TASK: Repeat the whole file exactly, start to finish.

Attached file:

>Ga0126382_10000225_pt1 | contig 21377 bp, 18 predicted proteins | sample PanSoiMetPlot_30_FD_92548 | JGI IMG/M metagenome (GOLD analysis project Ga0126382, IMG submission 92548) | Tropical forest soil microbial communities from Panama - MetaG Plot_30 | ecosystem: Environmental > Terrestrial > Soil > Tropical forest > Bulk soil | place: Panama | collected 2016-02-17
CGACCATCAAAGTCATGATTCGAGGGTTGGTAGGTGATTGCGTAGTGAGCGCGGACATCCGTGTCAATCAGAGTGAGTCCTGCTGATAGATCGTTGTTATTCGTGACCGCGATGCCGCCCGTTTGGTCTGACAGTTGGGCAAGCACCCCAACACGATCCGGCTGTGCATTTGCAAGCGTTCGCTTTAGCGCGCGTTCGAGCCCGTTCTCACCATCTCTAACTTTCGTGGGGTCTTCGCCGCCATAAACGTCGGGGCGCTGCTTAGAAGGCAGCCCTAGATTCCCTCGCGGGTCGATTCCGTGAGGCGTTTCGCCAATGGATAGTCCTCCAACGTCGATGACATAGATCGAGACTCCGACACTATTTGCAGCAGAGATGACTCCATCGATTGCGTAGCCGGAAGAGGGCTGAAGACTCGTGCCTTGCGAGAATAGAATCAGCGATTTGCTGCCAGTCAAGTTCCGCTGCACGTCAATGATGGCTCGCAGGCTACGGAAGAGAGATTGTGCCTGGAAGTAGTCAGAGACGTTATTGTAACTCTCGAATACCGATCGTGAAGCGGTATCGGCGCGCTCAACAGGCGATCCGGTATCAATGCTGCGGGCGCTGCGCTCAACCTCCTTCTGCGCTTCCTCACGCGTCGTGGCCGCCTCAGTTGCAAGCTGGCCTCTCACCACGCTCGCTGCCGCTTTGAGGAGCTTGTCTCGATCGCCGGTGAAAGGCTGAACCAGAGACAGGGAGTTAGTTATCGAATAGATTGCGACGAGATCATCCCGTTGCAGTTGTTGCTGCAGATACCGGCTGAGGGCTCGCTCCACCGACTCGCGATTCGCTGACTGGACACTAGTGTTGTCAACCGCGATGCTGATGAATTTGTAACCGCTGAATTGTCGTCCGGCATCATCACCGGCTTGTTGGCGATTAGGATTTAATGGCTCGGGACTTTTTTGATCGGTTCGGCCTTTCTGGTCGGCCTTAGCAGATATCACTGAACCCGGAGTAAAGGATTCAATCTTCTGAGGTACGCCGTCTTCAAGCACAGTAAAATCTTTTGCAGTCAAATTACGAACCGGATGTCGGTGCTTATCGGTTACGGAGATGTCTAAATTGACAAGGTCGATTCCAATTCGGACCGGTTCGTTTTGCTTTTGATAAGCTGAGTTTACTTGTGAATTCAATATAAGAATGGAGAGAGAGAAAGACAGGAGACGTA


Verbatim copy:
>Ga0126382_10000225_pt1 | contig 21377 bp, 18 predicted proteins | sample PanSoiMetPlot_30_FD_92548 | JGI IMG/M metagenome (GOLD analysis project Ga0126382, IMG submission 92548) | Tropical forest soil microbial communities from Panama - MetaG Plot_30 | ecosystem: Environmental > Terrestrial > Soil > Tropical forest > Bulk soil | place: Panama | collected 2016-02-17
CGACCATCAAAGTCATGATTCGAGGGTTGGTAGGTGATTGCGTAGTGAGCGCGGACATCCGTGTCAATCAGAGTGAGTCCTGCTGATAGATCGTTGTTATTCGTGACCGCGATGCCGCCCGTTTGGTCTGACAGTTGGGCAAGCACCCCAACACGATCCGGCTGTGCATTTGCAAGCGTTCGCTTTAGCGCGCGTTCGAGCCCGTTCTCACCATCTCTAACTTTCGTGGGGTCTTCGCCGCCATAAACGTCGGGGCGCTGCTTAGAAGGCAGCCCTAGATTCCCTCGCGGGTCGATTCCGTGAGGCGTTTCGCCAATGGATAGTCCTCCAACGTCGATGACATAGATCGAGACTCCGACACTATTTGCAGCAGAGATGACTCCATCGATTGCGTAGCCGGAAGAGGGCTGAAGACTCGTGCCTTGCGAGAATAGAATCAGCGATTTGCTGCCAGTCAAGTTCCGCTGCACGTCAATGATGGCTCGCAGGCTACGGAAGAGAGATTGTGCCTGGAAGTAGTCAGAGACGTTATTGTAACTCTCGAATACCGATCGTGAAGCGGTATCGGCGCGCTCAACAGGCGATCCGGTATCAATGCTGCGGGCGCTGCGCTCAACCTCCTTCTGCGCTTCCTCACGCGTCGTGGCCGCCTCAGTTGCAAGCTGGCCTCTCACCACGCTCGCTGCCGCTTTGAGGAGCTTGTCTCGATCGCCGGTGAAAGGCTGAACCAGAGACAGGGAGTTAGTTATCGAATAGATTGCGACGAGATCATCCCGTTGCAGTTGTTGCTGCAGATACCGGCTGAGGGCTCGCTCCACCGACTCGCGATTCGCTGACTGGACACTAGTGTTGTCAACCGCGATGCTGATGAATTTGTAACCGCTGAATTGTCGTCCGGCATCATCACCGGCTTGTTGGCGATTAGGATTTAATGGCTCGGGACTTTTTTGATCGGTTCGGCCTTTCTGGTCGGCCTTAGCAGATATCACTGAACCCGGAGTAAAGGATTCAATCTTCTGAGGTACGCCGTCTTCAAGCACAGTAAAATCTTTTGCAGTCAAATTACGAACCGGATGTCGGTGCTTATCGGTTACGGAGATGTCTAAATTGACAAGGTCGATTCCAATTCGGACCGGTTCGTTTTGCTTTTGATAAGCTGAGTTTACTTGTGAATTCAATATAAGAATGGAGAGAGAGAAAGACAGGAGACGTA